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News

GKN Aerospace teams with SLCR


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GKN Aerospace
: 25 March, 2009  (Company News)
At a ceremony at JEC Composites, GKN Aerospace and German laser technology specialist SCLR Lasertechnik GmbH (SLCR) will sign an agreement to develop new automated laser technology that will provide improved, lower cost and swifter repair of composite structures.
At a ceremony at JEC Composites today, GKN Aerospace and German laser technology specialist SCLR Lasertechnik GmbH (SLCR) will sign an agreement to develop new automated laser technology that will provide improved, lower cost and swifter repair of composite structures.

Phil Grainger, Senior Technical Director and Chief Technologist at GKN Aerospace
comments: 'As composite materials increasingly dominate the airframe, their effective
and swift repair becomes ever more critical. We believe this laser technology offers an
important route to solving significant cost issues surrounding efficient high quality
repair. This new agreement with SLCR aims to deliver first generation equipment in just two years.'

The two companies are working on an automated laser process that will replace the time consuming manual grinding of the composite surface currently required to prepare for bonding new materials to form the repair.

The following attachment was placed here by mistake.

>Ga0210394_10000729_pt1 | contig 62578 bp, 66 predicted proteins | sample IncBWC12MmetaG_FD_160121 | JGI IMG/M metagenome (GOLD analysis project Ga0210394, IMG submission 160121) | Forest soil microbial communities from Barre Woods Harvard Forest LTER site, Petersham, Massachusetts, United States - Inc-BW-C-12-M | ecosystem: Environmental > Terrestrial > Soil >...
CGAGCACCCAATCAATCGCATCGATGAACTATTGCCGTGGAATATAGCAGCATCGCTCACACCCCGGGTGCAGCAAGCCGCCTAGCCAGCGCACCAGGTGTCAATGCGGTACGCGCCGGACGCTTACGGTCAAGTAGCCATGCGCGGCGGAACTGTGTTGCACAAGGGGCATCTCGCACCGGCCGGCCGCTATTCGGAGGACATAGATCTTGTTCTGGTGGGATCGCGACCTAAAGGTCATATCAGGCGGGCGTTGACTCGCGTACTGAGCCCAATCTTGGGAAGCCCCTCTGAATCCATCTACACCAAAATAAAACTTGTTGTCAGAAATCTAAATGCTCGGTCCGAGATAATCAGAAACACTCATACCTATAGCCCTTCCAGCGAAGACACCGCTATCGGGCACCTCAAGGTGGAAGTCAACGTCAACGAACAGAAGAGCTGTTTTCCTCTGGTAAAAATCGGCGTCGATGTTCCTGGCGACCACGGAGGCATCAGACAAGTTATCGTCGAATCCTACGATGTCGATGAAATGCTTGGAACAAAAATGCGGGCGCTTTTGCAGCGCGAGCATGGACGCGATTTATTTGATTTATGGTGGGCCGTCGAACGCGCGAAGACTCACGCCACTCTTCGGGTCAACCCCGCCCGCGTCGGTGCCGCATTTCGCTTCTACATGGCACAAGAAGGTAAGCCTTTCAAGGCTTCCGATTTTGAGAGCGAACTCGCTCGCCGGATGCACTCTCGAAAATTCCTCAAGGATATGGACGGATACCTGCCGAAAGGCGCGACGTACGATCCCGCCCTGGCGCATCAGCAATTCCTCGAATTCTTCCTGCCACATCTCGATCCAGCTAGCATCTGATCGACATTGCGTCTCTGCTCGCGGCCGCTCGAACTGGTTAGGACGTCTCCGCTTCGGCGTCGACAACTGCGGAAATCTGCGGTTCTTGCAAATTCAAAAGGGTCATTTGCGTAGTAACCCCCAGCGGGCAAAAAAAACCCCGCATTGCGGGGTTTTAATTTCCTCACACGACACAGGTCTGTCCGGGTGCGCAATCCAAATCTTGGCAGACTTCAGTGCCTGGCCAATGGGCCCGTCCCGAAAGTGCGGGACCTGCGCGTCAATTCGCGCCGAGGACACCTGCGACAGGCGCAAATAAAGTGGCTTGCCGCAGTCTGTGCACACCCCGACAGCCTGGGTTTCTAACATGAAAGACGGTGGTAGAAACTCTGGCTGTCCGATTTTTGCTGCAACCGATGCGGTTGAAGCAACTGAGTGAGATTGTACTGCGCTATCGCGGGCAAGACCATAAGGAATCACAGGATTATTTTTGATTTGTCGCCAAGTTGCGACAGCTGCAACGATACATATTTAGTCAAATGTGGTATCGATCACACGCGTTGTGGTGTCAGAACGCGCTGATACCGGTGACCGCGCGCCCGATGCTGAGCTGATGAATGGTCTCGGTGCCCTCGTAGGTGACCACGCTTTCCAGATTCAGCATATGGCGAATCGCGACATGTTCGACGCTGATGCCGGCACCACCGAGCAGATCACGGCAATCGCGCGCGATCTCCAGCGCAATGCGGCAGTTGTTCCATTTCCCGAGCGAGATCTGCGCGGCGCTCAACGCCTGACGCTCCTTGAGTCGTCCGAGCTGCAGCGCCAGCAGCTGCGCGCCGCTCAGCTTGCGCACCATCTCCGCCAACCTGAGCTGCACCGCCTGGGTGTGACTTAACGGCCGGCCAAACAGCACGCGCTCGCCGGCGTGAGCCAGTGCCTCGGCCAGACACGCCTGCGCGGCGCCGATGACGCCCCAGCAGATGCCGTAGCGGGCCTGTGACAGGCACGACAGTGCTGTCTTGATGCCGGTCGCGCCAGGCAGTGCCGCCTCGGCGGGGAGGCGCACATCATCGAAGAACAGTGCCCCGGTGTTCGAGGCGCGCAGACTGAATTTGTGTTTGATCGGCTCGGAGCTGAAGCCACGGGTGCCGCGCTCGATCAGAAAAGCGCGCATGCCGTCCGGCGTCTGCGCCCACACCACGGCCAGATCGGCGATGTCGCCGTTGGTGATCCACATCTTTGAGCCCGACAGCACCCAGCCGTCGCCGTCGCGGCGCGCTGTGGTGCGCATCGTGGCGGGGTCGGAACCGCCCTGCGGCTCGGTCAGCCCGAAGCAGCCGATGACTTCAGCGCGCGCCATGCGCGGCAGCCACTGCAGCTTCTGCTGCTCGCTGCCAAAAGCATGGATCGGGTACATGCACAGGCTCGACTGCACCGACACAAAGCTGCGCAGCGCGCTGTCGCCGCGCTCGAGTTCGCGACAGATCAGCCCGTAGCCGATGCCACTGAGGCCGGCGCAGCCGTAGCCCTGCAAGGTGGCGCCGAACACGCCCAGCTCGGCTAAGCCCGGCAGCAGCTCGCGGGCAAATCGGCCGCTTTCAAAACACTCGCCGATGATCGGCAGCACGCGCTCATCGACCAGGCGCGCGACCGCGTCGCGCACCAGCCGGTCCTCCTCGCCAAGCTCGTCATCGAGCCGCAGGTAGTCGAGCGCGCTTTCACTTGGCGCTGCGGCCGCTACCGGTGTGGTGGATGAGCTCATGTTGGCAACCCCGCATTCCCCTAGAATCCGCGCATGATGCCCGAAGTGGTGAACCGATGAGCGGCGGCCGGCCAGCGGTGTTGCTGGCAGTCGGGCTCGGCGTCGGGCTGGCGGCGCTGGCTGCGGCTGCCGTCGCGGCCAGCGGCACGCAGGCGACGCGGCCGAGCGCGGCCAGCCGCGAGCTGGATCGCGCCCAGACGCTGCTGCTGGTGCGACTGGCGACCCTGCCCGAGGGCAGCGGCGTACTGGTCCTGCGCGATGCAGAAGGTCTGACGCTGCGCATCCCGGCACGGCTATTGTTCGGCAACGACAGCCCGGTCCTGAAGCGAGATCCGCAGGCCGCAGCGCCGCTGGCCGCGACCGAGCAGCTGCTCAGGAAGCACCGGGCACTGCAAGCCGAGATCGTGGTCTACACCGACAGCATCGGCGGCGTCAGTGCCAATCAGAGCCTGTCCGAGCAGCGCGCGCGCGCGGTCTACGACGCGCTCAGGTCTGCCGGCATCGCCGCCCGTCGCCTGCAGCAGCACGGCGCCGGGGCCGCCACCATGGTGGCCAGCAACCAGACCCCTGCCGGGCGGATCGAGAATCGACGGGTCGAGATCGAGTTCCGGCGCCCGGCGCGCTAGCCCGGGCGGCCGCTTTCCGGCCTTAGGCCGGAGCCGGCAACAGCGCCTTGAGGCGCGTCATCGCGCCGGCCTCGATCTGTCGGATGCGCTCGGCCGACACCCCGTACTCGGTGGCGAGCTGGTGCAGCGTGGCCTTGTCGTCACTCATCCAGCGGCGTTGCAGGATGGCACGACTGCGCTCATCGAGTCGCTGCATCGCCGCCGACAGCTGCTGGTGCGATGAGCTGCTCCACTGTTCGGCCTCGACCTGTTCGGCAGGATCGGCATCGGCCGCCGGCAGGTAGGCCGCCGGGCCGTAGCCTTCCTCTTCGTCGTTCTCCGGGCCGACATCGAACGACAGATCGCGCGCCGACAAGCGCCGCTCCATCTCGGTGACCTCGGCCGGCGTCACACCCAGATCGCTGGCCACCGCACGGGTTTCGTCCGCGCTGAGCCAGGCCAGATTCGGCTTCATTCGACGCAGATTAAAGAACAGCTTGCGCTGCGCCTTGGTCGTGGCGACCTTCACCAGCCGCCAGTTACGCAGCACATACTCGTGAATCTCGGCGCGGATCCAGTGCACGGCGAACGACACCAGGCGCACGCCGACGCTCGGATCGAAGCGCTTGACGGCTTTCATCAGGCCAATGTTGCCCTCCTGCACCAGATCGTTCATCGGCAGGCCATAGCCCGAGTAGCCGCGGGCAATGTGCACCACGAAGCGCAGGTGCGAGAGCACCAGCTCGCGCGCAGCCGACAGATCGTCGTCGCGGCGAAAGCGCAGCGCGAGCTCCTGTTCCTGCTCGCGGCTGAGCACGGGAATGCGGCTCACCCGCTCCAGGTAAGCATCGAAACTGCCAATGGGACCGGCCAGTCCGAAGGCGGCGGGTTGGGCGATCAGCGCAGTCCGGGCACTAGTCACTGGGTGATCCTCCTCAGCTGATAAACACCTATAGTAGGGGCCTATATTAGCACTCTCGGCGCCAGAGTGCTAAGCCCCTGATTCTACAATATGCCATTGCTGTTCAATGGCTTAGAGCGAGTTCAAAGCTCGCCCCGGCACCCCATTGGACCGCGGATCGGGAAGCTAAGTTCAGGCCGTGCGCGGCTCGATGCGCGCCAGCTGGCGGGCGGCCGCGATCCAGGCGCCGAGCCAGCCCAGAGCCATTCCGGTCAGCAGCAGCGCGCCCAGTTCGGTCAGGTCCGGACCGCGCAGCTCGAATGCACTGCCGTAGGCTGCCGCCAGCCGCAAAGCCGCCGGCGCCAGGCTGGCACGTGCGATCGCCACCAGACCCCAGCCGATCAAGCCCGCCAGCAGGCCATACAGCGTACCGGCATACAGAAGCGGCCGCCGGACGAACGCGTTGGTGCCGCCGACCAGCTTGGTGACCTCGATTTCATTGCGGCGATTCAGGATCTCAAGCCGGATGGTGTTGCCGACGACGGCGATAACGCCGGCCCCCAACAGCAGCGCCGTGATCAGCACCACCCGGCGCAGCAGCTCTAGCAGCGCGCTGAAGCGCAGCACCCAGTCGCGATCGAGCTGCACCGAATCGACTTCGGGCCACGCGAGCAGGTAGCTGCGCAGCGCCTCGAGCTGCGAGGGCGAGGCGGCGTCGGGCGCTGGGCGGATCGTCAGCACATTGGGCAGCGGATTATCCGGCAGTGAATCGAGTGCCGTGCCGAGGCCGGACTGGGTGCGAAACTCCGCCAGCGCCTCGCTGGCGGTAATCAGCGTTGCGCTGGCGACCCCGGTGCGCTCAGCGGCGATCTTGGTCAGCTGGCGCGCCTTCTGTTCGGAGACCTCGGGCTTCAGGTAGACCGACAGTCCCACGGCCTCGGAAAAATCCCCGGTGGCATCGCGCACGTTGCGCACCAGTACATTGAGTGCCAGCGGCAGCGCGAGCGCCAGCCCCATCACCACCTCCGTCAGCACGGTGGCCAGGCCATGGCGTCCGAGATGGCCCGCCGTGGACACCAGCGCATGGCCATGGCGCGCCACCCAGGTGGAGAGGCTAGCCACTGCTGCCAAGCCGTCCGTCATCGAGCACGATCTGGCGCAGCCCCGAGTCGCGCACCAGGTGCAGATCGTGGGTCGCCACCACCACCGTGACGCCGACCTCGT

Olav G. Schulz, Managing Director of SLCR adds: ' The screening results achieved in our test program were very positive and as a result we are happy to work in partnership with GKN Aerospace to bring this development to an industrial standard.'

The new laser process removes the material as required in the affected area, leaving the remaining material fibres & resin intact. As this is a contact free process, the
technique applies no force or vibration onto the structure and so has no detrimental
impact on its strength or integrity. The area can then be repaired using a replacement
patch which is cured in place using a localized heating mat. The repair has the strength of the manual repair but is far more reproducible - and achieved in 1/3rd the time, with a potential 60% cost reduction.

Phil Grainger continues: 'As a Company we are constantly assessing the potential of new technologies and processes. This laser technology has huge promise for aircraft
operators and the industry, enabling efficient, cost effective and high quality repair of
almost any composite assembly, with the potential for work to be undertaken in the
workshop or on the aircraft.'

The development program for this technology will be funded in partnership with UK
government as part of the ELF (Environmental Lightweight Fan) Research Programme. This programme will play a major role in the comprehensive test and evaluation of the first generation repair equipment. GKN Aerospace is involved in a wide variety of aerostructure and aero-engine research programmes - in private venture (PV) activities, in partnerships such as this, and with groups of companies supported by a range of UK government and EU funded research programmes. The Company aims to drive forward technologies that will provide effective, practical solutions to creating more efficient and environmentally friendly, more easily manufactured and swiftly maintained aircraft.

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